Yesterday Gates Wanted $100B in Cuts. Today He Needs $120B-plus in Cuts

Posted: November 10, 2010 in Uncategorized
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From Defense News:

“Due to the recent decision of the DoD actuaries raising accruals to keep pace with increasing retirement costs of military personnel, the Defense Department will need to find $20 billion more in savings” to achieve the Pentagon’s cost-cutting objectives, said Michael Bayer, chairman of the Defense Business Board (DBB).

Translation: the $100 billion in cuts Secretary Gates wanted now needs to grow — a lot — because military retirees are living longer and more of the DoD budget needs to be sequestered to pay them.

So what programs are out there to get cut?

“The real issue is people,” Bayer said bluntly. “People is where the problem is.”

He noted that the Air Force recently pared its end strength by 7 percent, “but its total personnel bill increased by 16 percent.”

Health care, questionable combat pay policies and bloated military staffs are also parts of the problem, Bayer said.

How bloated are the bloated staffs?

All combatant command military staffs are composed of about 67,600 troops today, a figure expected to surpass 76,700 by 2015. In contrast, about 16,000 civilians compose CoCom staffs today, growing to 17,500 in 2015.

Bayer said the department could save tens of billions of dollars by moving civilians into non-inherently military jobs currently held by military personnel.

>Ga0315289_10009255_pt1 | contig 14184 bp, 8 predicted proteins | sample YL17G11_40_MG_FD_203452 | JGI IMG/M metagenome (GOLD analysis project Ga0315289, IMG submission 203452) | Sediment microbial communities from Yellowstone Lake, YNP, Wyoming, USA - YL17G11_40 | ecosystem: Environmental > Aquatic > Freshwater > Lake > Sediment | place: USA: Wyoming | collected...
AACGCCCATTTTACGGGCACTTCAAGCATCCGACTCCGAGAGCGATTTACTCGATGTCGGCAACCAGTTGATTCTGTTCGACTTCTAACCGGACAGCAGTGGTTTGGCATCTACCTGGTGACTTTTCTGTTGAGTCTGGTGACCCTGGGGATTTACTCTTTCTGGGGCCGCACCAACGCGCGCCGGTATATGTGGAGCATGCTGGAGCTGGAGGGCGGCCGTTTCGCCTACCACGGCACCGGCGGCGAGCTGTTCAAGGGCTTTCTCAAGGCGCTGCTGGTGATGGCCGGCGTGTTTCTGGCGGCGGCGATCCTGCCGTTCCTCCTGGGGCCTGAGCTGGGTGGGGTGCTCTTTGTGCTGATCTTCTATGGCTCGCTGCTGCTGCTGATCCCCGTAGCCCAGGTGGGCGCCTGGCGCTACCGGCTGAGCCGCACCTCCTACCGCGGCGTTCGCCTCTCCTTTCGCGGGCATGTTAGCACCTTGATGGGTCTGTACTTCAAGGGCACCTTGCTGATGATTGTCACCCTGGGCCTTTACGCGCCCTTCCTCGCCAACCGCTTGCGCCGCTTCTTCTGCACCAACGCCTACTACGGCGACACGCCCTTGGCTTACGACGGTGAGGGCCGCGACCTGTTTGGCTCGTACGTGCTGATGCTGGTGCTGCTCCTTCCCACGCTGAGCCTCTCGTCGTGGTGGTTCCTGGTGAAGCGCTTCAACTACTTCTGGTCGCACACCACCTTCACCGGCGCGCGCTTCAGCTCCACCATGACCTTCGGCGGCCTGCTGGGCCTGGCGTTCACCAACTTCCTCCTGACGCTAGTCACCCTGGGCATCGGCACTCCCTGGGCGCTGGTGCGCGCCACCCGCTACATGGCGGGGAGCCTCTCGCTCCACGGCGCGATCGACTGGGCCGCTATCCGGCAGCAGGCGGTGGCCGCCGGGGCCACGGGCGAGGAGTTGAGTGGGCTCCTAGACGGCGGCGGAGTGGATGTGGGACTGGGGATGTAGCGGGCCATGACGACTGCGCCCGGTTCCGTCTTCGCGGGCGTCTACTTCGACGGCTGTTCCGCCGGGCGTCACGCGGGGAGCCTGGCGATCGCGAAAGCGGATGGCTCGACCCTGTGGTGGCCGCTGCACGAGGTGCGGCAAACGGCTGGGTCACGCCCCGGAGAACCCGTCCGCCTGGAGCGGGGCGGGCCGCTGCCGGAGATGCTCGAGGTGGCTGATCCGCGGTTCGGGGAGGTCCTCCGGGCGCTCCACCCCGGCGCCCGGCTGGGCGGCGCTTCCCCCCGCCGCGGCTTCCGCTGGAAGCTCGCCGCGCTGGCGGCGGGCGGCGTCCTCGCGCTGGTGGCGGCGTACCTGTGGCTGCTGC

The assumption is the staffs are bloated and the growth in numbers is presented as evidence of that hypothesis.  However, who really knows if staff growth correlates with staff bloat?  After all, it is entirely possible the staffs are more than fully engaged right now and that the growth is well justified.  The issue instead is  fully engaged doing what?

And tens of billions? Please.  This is life and you pretty much get what you pay for.  If those civilians can get up to speed in their jobs like (and get paid like) Taco Bell workers, perhaps.  But that isn’t realistic in any way.

The real savings will come from DoD divesting itself from the least value added national security work and the people who do that work.  This means the Services will need to quit doing some things they’ve always done and accept more national security risk as a consequence of those decisions.

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